Today Monsanto settled the class action lawsuit, offering to pay $90,000,000.00 in reparations.. which gives me joy, and hope! Not because I feel like Monsanto is finally confessing to their crimes, or that this symbolizes the end of their corrupt practices. I know that Monsanto was responding to the gravity of this lawsuit and that this was just an intelligent business decision: to pay as little money as they could get away with to silence these people- and that’s exactly what this is- a gag in the mouths of the sick, the homeless and the grieving.
They cannot take credit for my joy.
It comes from my small glimpse into these people’s lives- to see their suffering and the fear of their increasing debt load, and then to see it temporarily lifted from their shoulders. To know that Bonnie and Mike are home tonight, together, celebrating.
But there’s tomorrow- and the fact that Mike’s face will continue to be deformed from the invasive and radical reconstructive surgery, that Bonnie still has a rare and deadly form of breast cancer, the medications, the loss of their siblings, their parents and the friends they made in high school. The poison in their furniture, walls and the floorboards beneath their feet- the poison which has lain dormant in their children their entire lives.
Wonderful things have happened today, yet they’re tragic. We should not have to celebrate the fact that Monsanto is finally agreeing to clean the poison from the soil that these people live off of, from the homes that they built and have cared for for generations and the bodies that have already been ravaged by illness and sorrow.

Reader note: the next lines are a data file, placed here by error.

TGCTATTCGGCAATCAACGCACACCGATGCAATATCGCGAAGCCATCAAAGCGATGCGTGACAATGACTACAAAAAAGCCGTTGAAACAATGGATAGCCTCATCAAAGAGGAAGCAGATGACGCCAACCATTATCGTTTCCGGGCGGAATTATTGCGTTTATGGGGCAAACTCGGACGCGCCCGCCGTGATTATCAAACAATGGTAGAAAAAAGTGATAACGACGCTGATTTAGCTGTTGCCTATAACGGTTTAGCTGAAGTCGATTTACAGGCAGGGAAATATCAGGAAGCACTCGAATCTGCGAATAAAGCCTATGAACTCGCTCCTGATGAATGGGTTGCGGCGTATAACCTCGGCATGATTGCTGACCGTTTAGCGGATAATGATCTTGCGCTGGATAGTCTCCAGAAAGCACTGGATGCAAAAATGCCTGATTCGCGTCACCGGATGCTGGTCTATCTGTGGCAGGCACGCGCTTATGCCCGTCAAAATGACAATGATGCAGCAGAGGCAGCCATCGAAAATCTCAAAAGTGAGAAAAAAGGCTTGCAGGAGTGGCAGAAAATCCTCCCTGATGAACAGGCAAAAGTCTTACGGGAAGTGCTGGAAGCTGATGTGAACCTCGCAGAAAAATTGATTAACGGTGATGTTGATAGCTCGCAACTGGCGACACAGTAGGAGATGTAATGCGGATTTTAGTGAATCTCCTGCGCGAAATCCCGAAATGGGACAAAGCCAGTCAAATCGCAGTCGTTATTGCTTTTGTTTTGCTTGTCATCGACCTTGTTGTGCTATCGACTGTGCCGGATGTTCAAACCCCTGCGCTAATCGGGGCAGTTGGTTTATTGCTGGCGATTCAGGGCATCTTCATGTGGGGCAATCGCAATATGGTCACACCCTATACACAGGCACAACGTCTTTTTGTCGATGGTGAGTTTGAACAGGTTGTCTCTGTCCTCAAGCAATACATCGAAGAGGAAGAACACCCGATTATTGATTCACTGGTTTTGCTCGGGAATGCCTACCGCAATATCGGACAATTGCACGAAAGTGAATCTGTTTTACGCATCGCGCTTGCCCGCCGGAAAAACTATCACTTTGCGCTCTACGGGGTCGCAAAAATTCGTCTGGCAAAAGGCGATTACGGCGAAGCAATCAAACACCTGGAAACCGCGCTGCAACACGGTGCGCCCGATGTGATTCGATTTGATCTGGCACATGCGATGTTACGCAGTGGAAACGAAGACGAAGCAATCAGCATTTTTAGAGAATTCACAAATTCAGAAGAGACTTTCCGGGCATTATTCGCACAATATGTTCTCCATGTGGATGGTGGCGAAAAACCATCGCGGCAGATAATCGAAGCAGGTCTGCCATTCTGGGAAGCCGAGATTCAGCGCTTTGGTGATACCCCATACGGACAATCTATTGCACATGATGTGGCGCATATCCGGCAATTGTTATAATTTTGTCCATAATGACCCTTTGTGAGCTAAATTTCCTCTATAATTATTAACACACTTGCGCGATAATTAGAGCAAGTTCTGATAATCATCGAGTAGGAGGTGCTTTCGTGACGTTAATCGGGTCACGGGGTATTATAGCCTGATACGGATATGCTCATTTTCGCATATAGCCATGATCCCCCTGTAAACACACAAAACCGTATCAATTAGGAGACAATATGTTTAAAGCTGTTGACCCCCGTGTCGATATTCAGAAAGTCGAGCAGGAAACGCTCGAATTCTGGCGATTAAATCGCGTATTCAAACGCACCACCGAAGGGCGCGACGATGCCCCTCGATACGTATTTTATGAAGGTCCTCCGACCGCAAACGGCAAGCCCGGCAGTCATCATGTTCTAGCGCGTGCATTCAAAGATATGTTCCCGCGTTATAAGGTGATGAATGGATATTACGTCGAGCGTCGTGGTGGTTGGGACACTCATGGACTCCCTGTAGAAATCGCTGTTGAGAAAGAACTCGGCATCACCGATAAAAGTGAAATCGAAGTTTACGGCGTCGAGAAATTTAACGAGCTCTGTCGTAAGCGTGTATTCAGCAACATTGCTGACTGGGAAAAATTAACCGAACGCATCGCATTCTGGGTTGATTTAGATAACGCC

We have to keep caring, challenging and fighting! Don’t forget the losses these people have encountered, and that they only represent a tiny degree of what the people of our country experience every single day because of Monsanto and other greedy corporations.
I’m going to continue this documentary- only to show Monsanto that this will not be swept under the rug.

kateelizabethfowler:

Life moves too quickly- in wonderful and tragic ways.

Just last weekend we were in Nitro, West Virginia, beginning a new documentary on Monsanto’s shameless exploitation of the land and the human lives that inhabit it. We spoke with many residents of the town and found that there was a strong divide between the people who felt like they’d been taken advantage of and ignored, versus the people that felt that Monsanto was responsible for the food on their tables and the roof over their heads for over 60 years.

I was deeply impacted by two people in particular, a husband and wife, who were part of a class action lawsuit against Monsanto.They’ve both had cancer and have lost many family members.. they owe tens of thousands of dollars in medical expenses so far this year, with more chemo treatments and hospital visits looming in the near future.

While interviewing them in their home, I asked if they thought anything would happen with the lawsuit.

They said, “I think there’s a very slim chance that we’ll get anything.”

I asked, “If you do- how much would they have to give to make this okay for you and the town?”

The wife responded, “I don’t know if any amount of money could make it right- the lives lost, and the Dioxin that is still in the soil and homes to this day.. I’m not sure that people would want to let Monsanto into their homes to check for the poison, anyways. If they do find Dioxin in our homes, they’ll be worth nothing. People don’t have enough money to purchase new homes, to start over.”